– a list of early Christian doc-uments to include the year of publication–

      30-60 CE Passion Narrative
      40-80 Lost Sayings Gospel Q
      50-60 1 Thessalonians
      50-60 Philippians
      50-60 Galatians
      50-60 1 Corinthians
      50-60 2 Corinthians
      50-60 Romans
      50-60 Philemon
      50-80 Colossians
      50-90 Signs Gospel
      50-95 Book of Hebrews
      50-120 Didache
      50-140 Gospel of Thomas
      50-140 Oxyrhynchus 1224 Gospel
      50-200 Sophia of Jesus Christ
      65-80 Gospel of Mark
      70-100 Epistle of James
      70-120 Egerton Gospel
      70-160 Gospel of Peter
      70-160 Secret Mark
      70-200 Fayyum Fragment
      70-200 Testaments of the Twelve Patriarchs
      73-200 Mara Bar Serapion
      80-100 2 Thessalonians
      80-100 Ephesians
      80-100 Gospel of Matthew
      80-110 1 Peter
      80-120 Epistle of Barnabas
      80-130 Gospel of Luke
      80-130 Acts of the Apostles
      80-140 1 Clement
      80-150 Gospel of the Egyptians
      80-150 Gospel of the Hebrews
      80-250 Christian Sibyllines
      90-95 Apocalypse of John
      90-120 Gospel of John
      90-120 1 John
      90-120 2 John
      90-120 3 John
      90-120 Epistle of Jude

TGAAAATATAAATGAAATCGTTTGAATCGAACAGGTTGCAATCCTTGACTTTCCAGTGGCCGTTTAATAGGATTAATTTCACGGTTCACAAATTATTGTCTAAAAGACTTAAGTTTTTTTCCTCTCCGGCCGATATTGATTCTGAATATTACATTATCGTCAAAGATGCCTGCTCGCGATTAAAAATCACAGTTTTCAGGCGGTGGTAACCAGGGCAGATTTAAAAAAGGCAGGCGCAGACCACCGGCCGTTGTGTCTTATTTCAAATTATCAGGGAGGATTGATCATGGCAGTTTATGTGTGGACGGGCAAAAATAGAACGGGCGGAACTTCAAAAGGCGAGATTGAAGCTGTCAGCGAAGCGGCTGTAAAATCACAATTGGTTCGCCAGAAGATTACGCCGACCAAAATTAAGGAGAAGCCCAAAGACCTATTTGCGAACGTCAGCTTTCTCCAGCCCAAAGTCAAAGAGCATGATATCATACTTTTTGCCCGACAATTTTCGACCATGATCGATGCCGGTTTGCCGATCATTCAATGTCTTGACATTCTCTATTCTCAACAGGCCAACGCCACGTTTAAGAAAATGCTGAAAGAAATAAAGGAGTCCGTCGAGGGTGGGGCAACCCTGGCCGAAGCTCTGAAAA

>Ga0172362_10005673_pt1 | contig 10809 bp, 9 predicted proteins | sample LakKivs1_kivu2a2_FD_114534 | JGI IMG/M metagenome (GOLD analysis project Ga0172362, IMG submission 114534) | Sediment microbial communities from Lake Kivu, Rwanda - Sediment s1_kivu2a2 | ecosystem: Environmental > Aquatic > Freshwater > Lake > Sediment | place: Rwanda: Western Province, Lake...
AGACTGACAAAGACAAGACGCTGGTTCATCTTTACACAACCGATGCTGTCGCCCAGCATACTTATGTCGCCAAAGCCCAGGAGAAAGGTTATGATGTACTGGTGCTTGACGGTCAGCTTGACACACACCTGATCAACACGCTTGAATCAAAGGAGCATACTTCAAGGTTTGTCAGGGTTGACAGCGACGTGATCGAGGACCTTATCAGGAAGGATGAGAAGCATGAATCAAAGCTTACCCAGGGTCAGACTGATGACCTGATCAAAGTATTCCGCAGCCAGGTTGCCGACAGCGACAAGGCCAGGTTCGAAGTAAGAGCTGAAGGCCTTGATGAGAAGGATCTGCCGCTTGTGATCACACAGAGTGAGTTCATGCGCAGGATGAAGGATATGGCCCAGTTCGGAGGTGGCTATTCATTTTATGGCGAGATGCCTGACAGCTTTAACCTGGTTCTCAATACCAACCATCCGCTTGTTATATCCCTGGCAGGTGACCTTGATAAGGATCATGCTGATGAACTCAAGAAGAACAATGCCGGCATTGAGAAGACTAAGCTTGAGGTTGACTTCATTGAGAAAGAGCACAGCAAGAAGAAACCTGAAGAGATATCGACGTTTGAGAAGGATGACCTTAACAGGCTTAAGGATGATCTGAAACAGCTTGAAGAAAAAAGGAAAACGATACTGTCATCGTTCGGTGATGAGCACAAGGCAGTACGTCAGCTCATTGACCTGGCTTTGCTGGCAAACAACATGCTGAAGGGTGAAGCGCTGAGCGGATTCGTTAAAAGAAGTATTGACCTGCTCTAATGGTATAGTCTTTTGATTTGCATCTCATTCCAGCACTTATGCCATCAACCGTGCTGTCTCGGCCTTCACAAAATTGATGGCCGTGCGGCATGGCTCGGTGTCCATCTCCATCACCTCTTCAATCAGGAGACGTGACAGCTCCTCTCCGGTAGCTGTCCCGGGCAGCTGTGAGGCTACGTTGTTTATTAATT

93 Flavius Josephus
      100-150 1 Timothy
      100-150 2 Timothy
      100-150 T-itus
      100-150 Apocalypse of Peter
      100-150 Secret Book of James
      100-150 Preaching of Peter
      100-160 Gospel of the Ebionites
      100-160 Gospel of the Nazoreans
      100-160 Shepherd of Hermas
      100-160 2 Peter

      3. Historical Jesus Studies, faithfutures.org/HJstudies.html,
      – "an extensive and constantly expanding literature on historical research into the person and cultural context of Jesus of Nazareth"
      4. Jesus Database, faithfutures.org/JDB/intro.html–"The JESUS DATABASE is an online annotated inventory of the traditions concerning the life and teachings of Jesus that have survived from the first three centuries of the Common Era. It includes both canonical and extra-canonical materials, and is not limited to the traditions found within the Christian New Testament."
      5. Josephus on Jesus mtio.com/articles/bissar24.htm
      6. The Jesus Seminar, mystae.com/restricted/reflections/messiah/seminar.html#Criteria